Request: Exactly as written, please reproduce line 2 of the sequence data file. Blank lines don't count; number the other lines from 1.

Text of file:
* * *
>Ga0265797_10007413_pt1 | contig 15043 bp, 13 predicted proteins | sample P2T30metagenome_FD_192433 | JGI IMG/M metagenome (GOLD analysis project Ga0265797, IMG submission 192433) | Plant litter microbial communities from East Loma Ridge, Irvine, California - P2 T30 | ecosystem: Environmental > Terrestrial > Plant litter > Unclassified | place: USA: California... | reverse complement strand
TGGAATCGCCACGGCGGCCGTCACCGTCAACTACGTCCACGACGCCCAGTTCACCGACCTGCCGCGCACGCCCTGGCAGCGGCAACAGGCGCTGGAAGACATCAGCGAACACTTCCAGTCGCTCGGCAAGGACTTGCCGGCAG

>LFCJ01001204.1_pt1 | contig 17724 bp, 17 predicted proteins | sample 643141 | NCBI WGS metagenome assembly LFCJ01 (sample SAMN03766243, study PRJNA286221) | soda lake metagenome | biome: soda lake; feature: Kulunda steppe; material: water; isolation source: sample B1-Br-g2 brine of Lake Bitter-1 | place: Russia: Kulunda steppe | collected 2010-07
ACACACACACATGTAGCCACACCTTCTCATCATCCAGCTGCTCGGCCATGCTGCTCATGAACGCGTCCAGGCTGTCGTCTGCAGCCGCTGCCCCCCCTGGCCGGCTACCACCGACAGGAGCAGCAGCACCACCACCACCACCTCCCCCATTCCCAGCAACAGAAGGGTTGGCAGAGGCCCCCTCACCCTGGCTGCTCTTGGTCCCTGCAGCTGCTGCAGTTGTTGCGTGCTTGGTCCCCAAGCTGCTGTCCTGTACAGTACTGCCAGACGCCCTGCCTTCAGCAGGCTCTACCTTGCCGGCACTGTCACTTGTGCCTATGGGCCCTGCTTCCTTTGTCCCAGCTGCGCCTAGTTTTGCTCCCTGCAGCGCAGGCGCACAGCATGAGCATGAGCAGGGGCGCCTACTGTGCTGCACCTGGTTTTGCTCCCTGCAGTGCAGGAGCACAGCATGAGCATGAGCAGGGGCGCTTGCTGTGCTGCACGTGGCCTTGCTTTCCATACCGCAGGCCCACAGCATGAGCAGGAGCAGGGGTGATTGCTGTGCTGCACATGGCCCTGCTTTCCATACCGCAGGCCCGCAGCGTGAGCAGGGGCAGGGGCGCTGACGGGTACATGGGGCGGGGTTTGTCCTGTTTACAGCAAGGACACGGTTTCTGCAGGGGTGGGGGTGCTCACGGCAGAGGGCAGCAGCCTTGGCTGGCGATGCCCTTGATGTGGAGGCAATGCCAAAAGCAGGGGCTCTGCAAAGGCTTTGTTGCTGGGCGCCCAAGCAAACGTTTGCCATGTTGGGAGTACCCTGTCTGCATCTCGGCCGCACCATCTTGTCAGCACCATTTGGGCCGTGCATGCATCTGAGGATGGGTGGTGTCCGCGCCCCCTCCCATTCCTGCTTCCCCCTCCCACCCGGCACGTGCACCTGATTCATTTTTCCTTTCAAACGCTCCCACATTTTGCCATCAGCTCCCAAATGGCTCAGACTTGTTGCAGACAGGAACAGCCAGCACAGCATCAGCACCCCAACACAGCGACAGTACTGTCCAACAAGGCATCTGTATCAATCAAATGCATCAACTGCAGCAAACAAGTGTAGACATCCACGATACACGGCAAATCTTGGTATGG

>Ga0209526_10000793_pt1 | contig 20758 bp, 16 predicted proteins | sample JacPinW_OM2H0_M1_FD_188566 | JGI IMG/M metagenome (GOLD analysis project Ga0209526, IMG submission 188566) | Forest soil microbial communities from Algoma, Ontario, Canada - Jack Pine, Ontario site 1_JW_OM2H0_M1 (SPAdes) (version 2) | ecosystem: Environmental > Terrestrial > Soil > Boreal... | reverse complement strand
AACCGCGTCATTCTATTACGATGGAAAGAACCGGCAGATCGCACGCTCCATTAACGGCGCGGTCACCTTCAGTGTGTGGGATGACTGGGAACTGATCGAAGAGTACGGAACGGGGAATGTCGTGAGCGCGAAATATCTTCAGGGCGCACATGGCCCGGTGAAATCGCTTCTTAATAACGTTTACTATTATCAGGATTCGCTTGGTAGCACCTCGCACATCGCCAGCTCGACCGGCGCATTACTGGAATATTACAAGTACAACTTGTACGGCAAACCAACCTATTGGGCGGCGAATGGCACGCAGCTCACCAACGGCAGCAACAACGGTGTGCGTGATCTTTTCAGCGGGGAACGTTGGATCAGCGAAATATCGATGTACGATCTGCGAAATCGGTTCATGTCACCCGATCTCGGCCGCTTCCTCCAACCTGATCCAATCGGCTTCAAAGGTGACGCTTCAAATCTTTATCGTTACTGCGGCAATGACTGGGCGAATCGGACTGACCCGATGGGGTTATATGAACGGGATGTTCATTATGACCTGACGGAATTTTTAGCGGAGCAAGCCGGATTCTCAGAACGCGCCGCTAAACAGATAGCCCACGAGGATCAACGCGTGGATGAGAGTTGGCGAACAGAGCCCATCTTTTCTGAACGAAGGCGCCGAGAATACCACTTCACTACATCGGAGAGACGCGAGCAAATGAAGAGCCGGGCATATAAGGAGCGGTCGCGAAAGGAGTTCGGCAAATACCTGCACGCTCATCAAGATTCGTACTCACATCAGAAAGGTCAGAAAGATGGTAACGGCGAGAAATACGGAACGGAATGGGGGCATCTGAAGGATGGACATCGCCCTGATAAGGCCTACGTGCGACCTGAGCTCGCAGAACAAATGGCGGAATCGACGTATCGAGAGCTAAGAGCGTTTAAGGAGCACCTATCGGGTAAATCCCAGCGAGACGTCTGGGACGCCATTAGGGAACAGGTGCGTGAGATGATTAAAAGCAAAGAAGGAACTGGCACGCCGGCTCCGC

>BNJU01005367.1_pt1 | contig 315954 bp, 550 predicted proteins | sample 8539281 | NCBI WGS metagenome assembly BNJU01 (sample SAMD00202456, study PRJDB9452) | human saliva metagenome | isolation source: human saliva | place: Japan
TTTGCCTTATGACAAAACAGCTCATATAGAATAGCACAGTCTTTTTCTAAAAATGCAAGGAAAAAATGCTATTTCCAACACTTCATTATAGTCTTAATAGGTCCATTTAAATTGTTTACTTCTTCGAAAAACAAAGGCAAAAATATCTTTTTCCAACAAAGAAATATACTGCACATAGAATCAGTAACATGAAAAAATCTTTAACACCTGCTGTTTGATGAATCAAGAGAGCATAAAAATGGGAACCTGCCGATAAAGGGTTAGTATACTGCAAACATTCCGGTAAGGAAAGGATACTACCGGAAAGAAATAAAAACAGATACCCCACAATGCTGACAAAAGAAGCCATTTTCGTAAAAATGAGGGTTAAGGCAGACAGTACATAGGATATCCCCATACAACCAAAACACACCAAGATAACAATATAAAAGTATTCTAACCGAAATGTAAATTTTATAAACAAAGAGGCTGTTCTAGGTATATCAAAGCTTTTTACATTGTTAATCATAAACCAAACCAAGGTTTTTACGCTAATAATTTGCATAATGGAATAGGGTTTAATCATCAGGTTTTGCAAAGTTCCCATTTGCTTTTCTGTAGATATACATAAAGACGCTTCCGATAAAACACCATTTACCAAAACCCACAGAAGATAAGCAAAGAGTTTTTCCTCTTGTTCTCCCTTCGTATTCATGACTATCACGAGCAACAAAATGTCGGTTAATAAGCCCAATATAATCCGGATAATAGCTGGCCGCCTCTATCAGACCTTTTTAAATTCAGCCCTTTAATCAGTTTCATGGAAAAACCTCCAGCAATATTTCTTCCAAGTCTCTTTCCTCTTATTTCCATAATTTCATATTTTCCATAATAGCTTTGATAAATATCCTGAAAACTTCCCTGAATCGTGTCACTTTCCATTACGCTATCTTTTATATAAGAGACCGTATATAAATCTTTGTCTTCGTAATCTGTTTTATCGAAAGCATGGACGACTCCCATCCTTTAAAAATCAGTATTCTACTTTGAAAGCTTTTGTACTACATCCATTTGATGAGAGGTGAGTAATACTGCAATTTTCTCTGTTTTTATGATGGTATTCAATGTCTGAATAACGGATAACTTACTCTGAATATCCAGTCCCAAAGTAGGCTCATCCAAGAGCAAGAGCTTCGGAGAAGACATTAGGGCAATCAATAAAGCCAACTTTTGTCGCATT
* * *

TGGAATCGCCACGGCGGCCGTCACCGTCAACTACGTCCACGACGCCCAGTTCACCGACCTGCCGCGCACGCCCTGGCAGCGGCAACAGGCGCTGGAAGACATCAGCGAACACTTCCAGTCGCTCGGCAAGGACTTGCCGGCAG